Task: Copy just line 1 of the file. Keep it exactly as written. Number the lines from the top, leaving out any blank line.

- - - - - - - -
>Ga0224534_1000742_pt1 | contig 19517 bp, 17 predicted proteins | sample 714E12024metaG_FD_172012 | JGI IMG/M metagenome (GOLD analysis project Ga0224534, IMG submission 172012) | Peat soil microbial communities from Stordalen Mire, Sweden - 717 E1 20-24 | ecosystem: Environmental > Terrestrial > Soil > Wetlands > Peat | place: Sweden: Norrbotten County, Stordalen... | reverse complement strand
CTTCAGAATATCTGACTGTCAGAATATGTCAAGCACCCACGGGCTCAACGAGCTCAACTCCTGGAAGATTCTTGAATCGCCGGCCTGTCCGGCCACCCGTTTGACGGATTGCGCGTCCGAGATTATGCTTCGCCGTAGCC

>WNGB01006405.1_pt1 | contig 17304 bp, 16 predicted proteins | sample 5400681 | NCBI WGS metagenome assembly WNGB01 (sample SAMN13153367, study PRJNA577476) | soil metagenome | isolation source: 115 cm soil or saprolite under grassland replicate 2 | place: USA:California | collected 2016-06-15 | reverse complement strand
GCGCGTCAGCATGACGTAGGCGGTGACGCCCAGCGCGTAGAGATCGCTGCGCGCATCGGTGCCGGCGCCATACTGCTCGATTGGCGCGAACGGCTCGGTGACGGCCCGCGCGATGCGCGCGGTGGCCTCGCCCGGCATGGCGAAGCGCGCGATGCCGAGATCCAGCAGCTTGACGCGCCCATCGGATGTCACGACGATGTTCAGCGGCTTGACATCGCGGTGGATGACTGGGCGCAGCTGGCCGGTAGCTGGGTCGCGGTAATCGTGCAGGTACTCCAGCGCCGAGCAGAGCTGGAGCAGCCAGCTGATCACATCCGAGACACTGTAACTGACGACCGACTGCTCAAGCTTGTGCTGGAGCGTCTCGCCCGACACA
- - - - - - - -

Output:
>Ga0224534_1000742_pt1 | contig 19517 bp, 17 predicted proteins | sample 714E12024metaG_FD_172012 | JGI IMG/M metagenome (GOLD analysis project Ga0224534, IMG submission 172012) | Peat soil microbial communities from Stordalen Mire, Sweden - 717 E1 20-24 | ecosystem: Environmental > Terrestrial > Soil > Wetlands > Peat | place: Sweden: Norrbotten County, Stordalen... | reverse complement strand